And because that sandwich was so good, I had to try another one. But first, let me tell you about the time I was reading various articles along the lines of “things food bloggers do that piss people off”. One of those things was referring to food as amazeballs. But I’m a rebel at heart because I deliberately go in the opposite direction to the pointy arrows at Ikea and so I’m going to say, in an all-caps show of defiance, that the Thai Barbecue Seitan Ribs with Pickled Thai Basil and Onions and Smoked Chile-Roasted Peanuts was AMAZEBALLS. There are a few things to prepare but I saved some time by making the smoked chile roasted peanuts the day before. I’m not a big lover of roast peanuts but it was so, so hard you guys to resist eating all these before I made the sandwich. I did screw up a little with seitan and following the order in how it got cooked with the barbecue sauce but it all turned out alright. I knew I HAD to make this, I love Thai basil but of course I couldn’t find any in the shops. I had to go to Bunnings (one of those giant hardware and gardening stores) and buy some Thai basil in a pot. With teeny tiny leaves, but I was desperate. I didn’t use a baguette either but the bread was fancy enough. This sandwich is full of brilliantly combined flavours and textures. The crispiness of the seitan, the nice soft pickled onions and the crunch and sweetness of the roasted peanuts (not to mention the smokiness) equals AMAZEBALLS:

StreetVegan_Thaibbqseitanribs

There are great sweet recipes in Street Vegan but I resisted them all but in the name of research, you understand, I did have to make at least one for the blog. I went for the Pine Nut Friendlies because I’ve always felt sorry for pine nuts. They seem to be relegated to being toasted and thrown on to pasta or put in pesto. At least in my house… anyway, pine nuts rule in these cookies and each bite is pine nutty deliciousness:

Street Vegan Pine Nut Friendlies

Sometimes when I review cookbook recipes, I kinda wince when I mention modifications I made in case the author reads it and is all objection! What has that criminal done to my recipe!?!? and shakes a fist at me. This is such a time. See, it was early morning, my head all stuffed up from a cold and me not learning that past experience dictates when I’m tired and sick and not thinking clearly, maaaaybe, just maybe, that’s not the best time to make substitutions. I did make a fair bit o’ subs for the Mint Matlock Takes All His Clothes Off mint chocolate cookies. Like using aquafaba in place of the coconut oil and egg replacer. And spelt flour instead of plain. Aaaand coconut sugar even when I know that’s taking a big risk. But hey! These turned out all lovely minty chocolately pillow like anyway! So while they deviate from the Matlock cookies, they’re still close enough to be in the same TV lawyer-detective category. Or maybe more along the lines of Remington Steele. No photos, as they probably look nothing like how the recipe should turn out, but we scoffed them down anyway.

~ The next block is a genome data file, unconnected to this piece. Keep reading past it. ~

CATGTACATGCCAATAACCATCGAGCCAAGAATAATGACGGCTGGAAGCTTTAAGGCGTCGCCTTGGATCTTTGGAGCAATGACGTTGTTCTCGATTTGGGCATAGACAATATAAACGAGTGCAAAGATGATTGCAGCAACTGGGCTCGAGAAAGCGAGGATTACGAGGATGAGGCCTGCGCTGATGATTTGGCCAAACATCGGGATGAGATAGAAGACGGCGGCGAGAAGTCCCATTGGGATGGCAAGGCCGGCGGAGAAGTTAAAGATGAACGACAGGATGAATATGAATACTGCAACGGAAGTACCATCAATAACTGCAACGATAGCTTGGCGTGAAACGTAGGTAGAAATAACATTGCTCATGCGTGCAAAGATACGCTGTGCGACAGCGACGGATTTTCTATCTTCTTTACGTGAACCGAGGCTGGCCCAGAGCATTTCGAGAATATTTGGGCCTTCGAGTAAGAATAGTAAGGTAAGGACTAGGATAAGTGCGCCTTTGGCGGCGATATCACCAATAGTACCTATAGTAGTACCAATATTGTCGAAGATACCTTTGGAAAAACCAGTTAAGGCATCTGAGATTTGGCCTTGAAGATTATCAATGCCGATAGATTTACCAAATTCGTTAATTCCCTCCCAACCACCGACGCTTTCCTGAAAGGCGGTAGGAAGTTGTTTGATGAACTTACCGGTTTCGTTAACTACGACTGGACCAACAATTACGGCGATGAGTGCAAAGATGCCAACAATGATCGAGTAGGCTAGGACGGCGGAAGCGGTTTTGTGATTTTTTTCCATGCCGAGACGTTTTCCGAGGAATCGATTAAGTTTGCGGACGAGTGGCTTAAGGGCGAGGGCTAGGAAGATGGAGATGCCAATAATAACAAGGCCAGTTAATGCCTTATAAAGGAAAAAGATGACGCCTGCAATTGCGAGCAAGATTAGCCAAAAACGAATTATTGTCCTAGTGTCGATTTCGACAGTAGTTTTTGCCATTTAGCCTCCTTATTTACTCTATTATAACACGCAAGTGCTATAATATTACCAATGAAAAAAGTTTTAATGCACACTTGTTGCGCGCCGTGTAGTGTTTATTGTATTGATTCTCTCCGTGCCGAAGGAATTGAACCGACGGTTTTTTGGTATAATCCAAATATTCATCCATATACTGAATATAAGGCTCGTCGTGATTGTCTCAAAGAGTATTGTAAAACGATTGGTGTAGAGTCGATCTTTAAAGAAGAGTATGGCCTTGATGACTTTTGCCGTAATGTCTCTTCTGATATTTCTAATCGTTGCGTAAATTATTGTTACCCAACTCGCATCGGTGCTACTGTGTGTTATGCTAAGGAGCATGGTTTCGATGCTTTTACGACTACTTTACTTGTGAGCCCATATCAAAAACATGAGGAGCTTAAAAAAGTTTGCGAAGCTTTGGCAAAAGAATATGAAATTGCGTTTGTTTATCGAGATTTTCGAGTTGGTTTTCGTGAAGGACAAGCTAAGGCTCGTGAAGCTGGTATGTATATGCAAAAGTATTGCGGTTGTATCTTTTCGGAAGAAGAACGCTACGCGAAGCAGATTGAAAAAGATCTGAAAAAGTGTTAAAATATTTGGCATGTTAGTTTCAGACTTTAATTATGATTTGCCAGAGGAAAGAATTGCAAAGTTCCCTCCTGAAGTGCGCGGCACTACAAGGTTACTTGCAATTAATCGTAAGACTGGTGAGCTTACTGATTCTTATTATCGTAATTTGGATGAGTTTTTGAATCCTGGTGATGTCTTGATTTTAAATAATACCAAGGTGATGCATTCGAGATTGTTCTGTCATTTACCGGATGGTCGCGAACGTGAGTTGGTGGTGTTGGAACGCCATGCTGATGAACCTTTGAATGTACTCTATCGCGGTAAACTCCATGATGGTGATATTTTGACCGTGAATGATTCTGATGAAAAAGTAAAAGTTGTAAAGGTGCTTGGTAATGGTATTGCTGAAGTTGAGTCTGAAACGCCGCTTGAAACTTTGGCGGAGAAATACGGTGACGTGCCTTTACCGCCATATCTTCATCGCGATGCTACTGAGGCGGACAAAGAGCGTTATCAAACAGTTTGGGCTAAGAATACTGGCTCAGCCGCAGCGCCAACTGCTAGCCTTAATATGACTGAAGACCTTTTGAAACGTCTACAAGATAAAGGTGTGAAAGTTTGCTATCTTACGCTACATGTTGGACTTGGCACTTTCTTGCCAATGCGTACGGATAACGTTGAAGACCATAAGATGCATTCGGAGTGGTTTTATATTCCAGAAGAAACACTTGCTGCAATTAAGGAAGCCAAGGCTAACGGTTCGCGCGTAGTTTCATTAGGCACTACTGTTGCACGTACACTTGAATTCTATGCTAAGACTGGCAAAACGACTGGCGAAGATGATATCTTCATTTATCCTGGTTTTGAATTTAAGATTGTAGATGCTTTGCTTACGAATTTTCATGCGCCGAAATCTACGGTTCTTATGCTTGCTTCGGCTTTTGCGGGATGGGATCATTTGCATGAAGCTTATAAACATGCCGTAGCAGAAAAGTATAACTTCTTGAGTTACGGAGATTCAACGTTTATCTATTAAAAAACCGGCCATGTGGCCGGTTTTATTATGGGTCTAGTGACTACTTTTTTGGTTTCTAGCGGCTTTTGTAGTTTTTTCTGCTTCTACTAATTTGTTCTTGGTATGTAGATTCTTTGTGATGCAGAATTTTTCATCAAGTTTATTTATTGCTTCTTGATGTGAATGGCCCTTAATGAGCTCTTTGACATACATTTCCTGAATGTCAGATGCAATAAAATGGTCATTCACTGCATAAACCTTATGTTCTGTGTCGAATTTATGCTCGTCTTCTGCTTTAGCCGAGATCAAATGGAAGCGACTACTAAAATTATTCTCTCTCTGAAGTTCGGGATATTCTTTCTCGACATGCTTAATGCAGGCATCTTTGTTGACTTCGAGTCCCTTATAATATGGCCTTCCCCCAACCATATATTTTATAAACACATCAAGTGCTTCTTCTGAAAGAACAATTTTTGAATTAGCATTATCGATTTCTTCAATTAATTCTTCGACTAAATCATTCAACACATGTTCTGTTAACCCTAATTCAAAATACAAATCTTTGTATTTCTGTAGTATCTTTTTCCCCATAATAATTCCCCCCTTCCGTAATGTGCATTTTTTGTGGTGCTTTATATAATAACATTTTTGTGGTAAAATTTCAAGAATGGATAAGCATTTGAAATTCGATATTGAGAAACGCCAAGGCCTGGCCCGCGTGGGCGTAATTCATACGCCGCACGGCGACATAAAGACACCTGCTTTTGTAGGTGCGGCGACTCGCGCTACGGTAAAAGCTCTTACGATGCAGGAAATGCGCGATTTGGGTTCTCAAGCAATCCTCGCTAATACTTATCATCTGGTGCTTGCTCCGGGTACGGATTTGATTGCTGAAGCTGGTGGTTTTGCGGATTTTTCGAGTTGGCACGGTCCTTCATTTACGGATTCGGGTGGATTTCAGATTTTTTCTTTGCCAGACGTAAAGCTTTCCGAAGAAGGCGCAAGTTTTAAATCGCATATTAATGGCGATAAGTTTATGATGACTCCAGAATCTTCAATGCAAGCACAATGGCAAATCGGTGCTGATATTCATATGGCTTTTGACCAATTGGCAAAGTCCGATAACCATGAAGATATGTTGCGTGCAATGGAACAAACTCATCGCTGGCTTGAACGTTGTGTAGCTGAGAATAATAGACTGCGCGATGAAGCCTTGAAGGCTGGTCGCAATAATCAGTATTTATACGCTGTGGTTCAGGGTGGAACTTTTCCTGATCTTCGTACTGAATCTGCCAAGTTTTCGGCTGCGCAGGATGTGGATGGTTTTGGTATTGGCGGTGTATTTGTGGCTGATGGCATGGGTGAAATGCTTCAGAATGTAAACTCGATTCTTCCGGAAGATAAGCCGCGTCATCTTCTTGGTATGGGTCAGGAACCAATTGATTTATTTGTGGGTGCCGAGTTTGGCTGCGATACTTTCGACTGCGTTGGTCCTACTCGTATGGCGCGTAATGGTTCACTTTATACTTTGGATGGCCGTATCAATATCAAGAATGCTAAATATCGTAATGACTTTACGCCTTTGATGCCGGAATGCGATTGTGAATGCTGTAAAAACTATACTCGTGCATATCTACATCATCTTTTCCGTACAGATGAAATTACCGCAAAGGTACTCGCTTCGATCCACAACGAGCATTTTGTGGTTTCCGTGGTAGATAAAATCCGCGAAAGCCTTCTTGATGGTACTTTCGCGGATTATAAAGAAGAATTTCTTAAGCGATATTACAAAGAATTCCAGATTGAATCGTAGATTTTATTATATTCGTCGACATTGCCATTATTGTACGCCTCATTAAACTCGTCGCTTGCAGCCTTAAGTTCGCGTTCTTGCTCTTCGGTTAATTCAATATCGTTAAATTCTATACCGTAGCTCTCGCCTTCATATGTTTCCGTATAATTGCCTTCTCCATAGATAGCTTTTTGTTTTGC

Street Vegan is full of awesome. It’s rocketed straight in to my most fave cookbooks evahhhh list. IT HAS A DONUT CHAPTER. The recipes are brilliant but I especially love the stories Adam Sobel has included. He talks about starting out with the Cinnamon Snail food truck, community outreach, problems they experienced with law enforcement, challenges they faced with providing food to gazillions of people and more. I smiled and snort-laughed a lot reading this book, especially during the recipe intros (bwahaha at the intro for the granola recipe!). It’s one of those books I would be happy to leaf through over and over, even if I’m not looking for something to make.

At first glance, I can understand why some may find some of the recipes a bit too involved or a fair bit of work. However I learnt my lesson when I had written off other great cookbooks in the past, thinking they were a bit too fussy. Seriously, don’t let that deter you. If you think these recipes look great but take ‘too much time’, just give it a go when you do have that extra time (and really, sometimes it’s an extra fifteen minutes). When I read a cookbook I always make mental notes of how long I think something would take, could I make it when the kids are home (and always needing something as soon I start working!), should I make something at night and leave it for the next day, and so on. So while yes, there are recipes in this book where I feel I have to have some more free time and uninterrupted peace and quiet to blast an embarrassing CD while I cook, it’s nothing a bit of time management won’t fix. This book is definitely worth it.